Entertainment

If You Remember The Homies Toys, Their Story Is Even Better

In the late ’90s, Homies figurines became a hit seemingly out of nowhere. Kids went from collecting fake jewelry and those little green soldier toys to collecting figurines inspired by Los Angeles lowrider culture. What began as the creator’s teenage passion art project turned into a major company that brought attention (and criticism) to a culture that was often overlooked.

Remember these vending machines? They were often stocked with gumballs, fake jewelry, temporary tattoos and sometimes, Homies figurines.

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Credit: Homies / Facebook

If Homies sound familar, you might recognize these little dudes.

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Credit: tuesdaymoon94553 / Twenty20

These little Homies made their debut in the late 1990s and they definitely left their mark on Chicano culture. You may have pulled out a quarter (or begged your parents for one) to get a figurine from the vending machine.


They were created by artist David Gonzales. His inspiration for Homies? His homies.

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Credit: Homies / Facebook

Homies were born out of Gonzales’ own love of creating art. At 16, Gonzales started to capture the people of his neighborhood of Richmond, CA where, as Gonzales recalls, every kid in the neighborhood wanted a lowrider for their first car. His first drawings were inspired by his own homies and his first goal was just to have fun with his friends.

“[I] wanted to make my own homies laugh,” Gonzales told mitú. “When they saw the sketch I did of them… it was instant laughter.”


But it was more than just his friends that inspired his art. Gonzales fell in love with lowrider culture as a teen and he says that that too impacted his art.

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Credit: Homies / Facebook

While at a dance as a teen, he witnessed the power and love of lowrider culture.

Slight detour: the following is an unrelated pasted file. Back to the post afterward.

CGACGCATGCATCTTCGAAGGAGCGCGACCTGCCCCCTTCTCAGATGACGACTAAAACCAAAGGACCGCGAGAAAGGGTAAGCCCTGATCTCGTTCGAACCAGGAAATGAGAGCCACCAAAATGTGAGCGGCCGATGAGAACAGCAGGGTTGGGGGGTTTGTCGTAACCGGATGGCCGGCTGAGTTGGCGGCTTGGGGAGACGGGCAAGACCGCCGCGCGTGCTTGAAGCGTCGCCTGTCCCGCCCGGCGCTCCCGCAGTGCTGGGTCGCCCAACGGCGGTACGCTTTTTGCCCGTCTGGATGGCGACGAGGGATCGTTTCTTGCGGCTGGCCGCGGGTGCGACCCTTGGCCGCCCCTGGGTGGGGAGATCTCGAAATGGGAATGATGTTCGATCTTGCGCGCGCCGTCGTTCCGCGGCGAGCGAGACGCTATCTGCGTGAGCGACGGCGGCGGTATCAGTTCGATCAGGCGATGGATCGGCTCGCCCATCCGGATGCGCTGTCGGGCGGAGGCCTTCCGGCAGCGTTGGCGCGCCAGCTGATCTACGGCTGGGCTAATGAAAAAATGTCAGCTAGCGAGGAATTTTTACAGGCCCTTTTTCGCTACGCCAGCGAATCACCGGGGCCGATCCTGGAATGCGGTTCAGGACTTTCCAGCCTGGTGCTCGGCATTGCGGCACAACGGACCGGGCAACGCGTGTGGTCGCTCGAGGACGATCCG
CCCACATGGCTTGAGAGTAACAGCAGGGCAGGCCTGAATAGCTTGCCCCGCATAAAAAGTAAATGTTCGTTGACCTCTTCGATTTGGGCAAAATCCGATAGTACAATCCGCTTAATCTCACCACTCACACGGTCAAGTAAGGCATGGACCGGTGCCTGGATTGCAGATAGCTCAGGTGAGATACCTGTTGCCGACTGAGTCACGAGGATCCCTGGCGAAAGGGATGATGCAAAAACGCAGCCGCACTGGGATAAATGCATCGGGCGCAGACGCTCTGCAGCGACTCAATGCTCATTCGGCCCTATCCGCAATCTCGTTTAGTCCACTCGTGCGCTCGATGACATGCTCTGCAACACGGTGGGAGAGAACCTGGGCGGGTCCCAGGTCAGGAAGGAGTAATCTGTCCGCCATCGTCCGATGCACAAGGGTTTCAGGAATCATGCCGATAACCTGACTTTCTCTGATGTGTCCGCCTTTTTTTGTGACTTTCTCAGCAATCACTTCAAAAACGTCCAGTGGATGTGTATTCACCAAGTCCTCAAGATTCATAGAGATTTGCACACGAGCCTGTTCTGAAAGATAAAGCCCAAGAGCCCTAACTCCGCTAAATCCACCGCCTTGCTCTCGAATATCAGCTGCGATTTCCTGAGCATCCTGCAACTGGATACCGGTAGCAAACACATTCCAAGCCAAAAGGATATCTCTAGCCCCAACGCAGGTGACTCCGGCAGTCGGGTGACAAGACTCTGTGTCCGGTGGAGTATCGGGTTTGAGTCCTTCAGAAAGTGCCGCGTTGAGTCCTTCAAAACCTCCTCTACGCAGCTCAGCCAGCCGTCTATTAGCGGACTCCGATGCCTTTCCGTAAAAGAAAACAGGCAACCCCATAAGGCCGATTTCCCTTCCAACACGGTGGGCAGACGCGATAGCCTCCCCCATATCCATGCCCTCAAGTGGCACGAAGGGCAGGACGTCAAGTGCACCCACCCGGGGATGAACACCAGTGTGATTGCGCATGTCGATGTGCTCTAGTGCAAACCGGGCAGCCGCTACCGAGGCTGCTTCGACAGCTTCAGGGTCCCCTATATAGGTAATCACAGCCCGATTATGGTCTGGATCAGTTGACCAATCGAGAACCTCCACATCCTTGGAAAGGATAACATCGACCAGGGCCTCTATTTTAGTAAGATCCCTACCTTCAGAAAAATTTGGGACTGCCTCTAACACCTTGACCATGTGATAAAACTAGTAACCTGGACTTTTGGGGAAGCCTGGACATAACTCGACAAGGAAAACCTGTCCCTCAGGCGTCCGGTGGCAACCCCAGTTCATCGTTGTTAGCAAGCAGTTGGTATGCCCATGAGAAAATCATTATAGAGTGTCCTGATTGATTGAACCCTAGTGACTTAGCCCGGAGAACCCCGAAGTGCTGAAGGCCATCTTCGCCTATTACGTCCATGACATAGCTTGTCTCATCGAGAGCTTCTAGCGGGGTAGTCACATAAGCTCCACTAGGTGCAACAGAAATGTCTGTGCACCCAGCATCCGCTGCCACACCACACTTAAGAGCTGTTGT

“I saw a ’75 creme-colored Caprice Classic cruising in front of the hall with only its parking lights on. The whole crowd of homies hanging out front stopped to stare and whistle at it,” Gonzales recalls. “It was slammed to the ground and was one of the prettiest things I had ever seen. I fell in love with lowriders and lowriding culture that night.”


Gonzales was only 16 when he created the seed of Homies figurines: the Chicano comic strip “Mr. Hollywood.”

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Credit: Homies / Facebook

The comic strip was the start of the Homies franchise. At the beginning, Gonzales said he never based his characters off just one person. What he did was he took personalities, styles and names from his homies and mixed and matched to create his characters. Still, the comics were more about just having fun and expressing his culture than reaching for a specific goal.

“No goals except to make my homies laugh and to finish a strip,” Gonzales told mitú about his initial purpose of creating Homies at 16 years old. “I was really slow drawing and spent much of my free time partying. I had no idea what I was creating would be my life’s legacy.”


As Gonzales grew older, he found a full-time job utilizing his art skills…for the U.S. Postal Service.

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Credit: Homies / Facebook

“Only full-time job I had before I began drawing Homies for a living was I was a U.S. Postal Service employee,” Gonzales recalled. “I started as a clerk there and eventually became a full-time illustrator before leaving to start my first T-shirt company with Homies as my anchor brand.”


Before the figurines, Homies was focused on art and t-shirts.

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Credit: Homies / Facebook

Though this was the way Homies first entered the world, it wasn’t long until the business stalled and needed a transformation.

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Credit: Homies / Facebook

“When the run with the Homies T-shirt line ended, before we began selling toys, and I was very close to having my company fall into bankruptcy,” Gonzales told mitú. “We overcame it by perseverance, hard work and good fortune.”


Even though Gonzales almost lost the Homies company to bankruptcy, he kept fighting to keep it afloat.

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Credit: Erick Parra

^^ Words to live by.


Gonzales eventually hooked up with a vending machine company which tried out Homies toys as a “gimmick.” The gimmick? Homies were originally sold as parachute men in vending machines.